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Britain steps up its involvement in Ebola treatment

New UK-funded labs set-up in Sierra Leone

Jo Carlowe

Monday, 03 November 2014

Britain is building and staffing three new laboratories in Ebola-struck Sierra Leone to speed up the time taken to diagnose the disease and help to stop its spread across the country.

The Department for International Development (DFID) has pledged £20 million in new funding for the labs, where blood samples and swabs from all over the country will be tested for the deadly virus.

The first of the labs opened beside the UK-funded Ebola treatment centre at Kerry Town last week. This lab alone will double testing capacity in Sierra Leone, while all three labs are expected to quadruple the number of tests that can be carried out every day.

Testing, diagnosing and isolating Ebola carriers as quickly as possible is essential to containing the disease. Test results can currently take five or more days to come back. Once fully operational these labs will help to turn them around in as little as 24 hours.

Commenting, International Development Secretary Justine Greening said: “Tackling Ebola at the source is key to beating it and stopping the spread. Some of Britain’s best and brightest scientists will be at the forefront of our UK-funded testing facilities ensuring that people with Ebola are isolated and then treated as soon as possible.”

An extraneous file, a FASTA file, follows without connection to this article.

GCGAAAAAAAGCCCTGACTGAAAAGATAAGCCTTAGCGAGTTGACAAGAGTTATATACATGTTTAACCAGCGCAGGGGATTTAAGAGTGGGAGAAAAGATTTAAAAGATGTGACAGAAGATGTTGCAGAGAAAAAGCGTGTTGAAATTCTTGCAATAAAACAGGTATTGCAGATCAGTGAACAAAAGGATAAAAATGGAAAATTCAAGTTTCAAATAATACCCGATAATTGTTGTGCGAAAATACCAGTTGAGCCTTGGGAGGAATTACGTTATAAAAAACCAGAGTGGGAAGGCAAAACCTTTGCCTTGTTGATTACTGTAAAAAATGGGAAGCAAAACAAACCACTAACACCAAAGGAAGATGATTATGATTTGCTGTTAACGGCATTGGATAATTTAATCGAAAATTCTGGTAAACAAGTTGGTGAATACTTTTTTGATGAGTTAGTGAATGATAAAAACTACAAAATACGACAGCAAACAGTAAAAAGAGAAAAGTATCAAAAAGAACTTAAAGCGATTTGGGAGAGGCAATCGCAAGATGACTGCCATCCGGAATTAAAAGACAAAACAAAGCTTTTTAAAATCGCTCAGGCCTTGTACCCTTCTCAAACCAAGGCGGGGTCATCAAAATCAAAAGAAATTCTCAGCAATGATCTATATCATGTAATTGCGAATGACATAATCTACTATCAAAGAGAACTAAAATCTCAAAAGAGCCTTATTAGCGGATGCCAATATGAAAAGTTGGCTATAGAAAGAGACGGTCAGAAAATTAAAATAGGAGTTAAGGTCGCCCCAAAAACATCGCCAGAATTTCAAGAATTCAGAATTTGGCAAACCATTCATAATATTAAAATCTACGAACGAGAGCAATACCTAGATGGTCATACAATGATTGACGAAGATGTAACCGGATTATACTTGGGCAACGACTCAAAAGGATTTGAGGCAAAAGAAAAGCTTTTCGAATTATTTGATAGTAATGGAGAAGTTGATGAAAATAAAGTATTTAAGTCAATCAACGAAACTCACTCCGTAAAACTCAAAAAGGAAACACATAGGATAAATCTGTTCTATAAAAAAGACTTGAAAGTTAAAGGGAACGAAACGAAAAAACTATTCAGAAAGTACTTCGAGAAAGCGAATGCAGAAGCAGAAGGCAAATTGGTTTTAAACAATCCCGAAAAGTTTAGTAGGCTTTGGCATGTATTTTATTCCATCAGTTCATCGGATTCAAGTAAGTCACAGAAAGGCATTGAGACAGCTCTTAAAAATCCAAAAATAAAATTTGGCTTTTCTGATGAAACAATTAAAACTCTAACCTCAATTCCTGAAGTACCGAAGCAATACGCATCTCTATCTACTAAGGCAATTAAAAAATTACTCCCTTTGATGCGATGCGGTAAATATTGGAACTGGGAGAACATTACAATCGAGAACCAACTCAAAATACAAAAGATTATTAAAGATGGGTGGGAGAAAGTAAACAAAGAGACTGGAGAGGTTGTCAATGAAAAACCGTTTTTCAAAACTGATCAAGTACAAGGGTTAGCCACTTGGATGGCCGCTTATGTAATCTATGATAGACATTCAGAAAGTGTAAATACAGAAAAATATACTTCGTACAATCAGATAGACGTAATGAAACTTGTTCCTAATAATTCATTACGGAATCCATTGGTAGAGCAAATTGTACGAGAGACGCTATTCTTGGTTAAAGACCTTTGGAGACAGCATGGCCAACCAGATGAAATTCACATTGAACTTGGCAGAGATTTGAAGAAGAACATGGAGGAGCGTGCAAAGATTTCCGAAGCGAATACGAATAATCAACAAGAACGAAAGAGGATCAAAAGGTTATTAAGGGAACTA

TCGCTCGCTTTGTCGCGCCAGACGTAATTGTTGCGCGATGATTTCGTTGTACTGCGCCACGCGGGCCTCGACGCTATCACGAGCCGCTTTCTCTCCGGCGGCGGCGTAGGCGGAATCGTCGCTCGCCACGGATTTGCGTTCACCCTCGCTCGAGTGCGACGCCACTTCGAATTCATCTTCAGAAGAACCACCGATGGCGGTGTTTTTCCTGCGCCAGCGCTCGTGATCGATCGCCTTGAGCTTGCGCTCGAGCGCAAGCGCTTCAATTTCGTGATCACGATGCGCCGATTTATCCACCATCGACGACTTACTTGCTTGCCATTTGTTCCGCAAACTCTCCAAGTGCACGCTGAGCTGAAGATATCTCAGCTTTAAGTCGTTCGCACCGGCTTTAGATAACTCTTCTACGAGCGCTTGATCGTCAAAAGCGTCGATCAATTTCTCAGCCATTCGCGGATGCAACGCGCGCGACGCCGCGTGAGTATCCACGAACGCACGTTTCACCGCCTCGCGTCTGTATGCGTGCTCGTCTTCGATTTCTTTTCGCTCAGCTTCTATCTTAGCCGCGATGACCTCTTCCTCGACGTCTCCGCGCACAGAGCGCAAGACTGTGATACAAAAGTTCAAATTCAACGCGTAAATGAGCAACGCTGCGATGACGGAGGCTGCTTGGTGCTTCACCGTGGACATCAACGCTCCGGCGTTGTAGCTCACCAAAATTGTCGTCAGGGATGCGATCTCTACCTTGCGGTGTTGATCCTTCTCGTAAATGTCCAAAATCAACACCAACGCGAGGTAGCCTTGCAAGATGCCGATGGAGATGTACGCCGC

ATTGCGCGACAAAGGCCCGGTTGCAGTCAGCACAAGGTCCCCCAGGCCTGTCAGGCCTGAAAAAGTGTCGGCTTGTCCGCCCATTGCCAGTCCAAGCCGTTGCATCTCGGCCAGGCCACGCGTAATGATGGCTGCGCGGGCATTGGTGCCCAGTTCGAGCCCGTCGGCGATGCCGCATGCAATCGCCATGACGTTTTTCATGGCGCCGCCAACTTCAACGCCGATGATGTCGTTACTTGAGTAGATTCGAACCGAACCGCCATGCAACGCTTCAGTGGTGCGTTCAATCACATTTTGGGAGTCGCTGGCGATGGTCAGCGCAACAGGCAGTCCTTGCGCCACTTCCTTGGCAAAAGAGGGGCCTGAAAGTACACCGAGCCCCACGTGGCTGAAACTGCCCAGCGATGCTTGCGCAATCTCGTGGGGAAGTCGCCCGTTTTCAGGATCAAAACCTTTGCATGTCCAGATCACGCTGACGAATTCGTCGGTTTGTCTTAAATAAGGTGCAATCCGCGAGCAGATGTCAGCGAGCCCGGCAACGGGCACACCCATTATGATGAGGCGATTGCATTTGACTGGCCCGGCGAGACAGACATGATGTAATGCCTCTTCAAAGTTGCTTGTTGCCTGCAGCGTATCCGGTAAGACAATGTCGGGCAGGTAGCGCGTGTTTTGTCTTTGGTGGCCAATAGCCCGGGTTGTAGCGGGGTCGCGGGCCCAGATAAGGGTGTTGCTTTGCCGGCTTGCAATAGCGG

Over the next few days and weeks around 50 volunteers will arrive to form the lab technician team, joining from Public Health England, universities, the NHS and the Defence Science and Technology Laboratory. One of them is top Ebola scientist and ex-army doctor Tim Brooks, recently deployed to Sierra Leone.

Dr Brooks, head of PHE’s rare and imported pathogens lab, said: “British scientists will be working tirelessly to run tests as quickly as possible. These new labs will be crucial in helping us to separate the people who have Ebola from those who have malaria or other treatable diseases, only made possible through the £20 million in funding.”

In addition to building, staffing and running the new labs, the UK is working with the WHO, Sierra Leone’s Government and other partners to create a quicker and more responsive laboratory network. This will include providing fuel to transport samples and a better data management to ensure results are reported and returned as quickly as possible.

These labs will also give the all clear on Ebola to patients who survive the disease.

Two more are being built at the UK treatment centres in Port Loko and Makeni under the direction of UK Royal Engineers, Public Health England and the Department for International Development (DFID).

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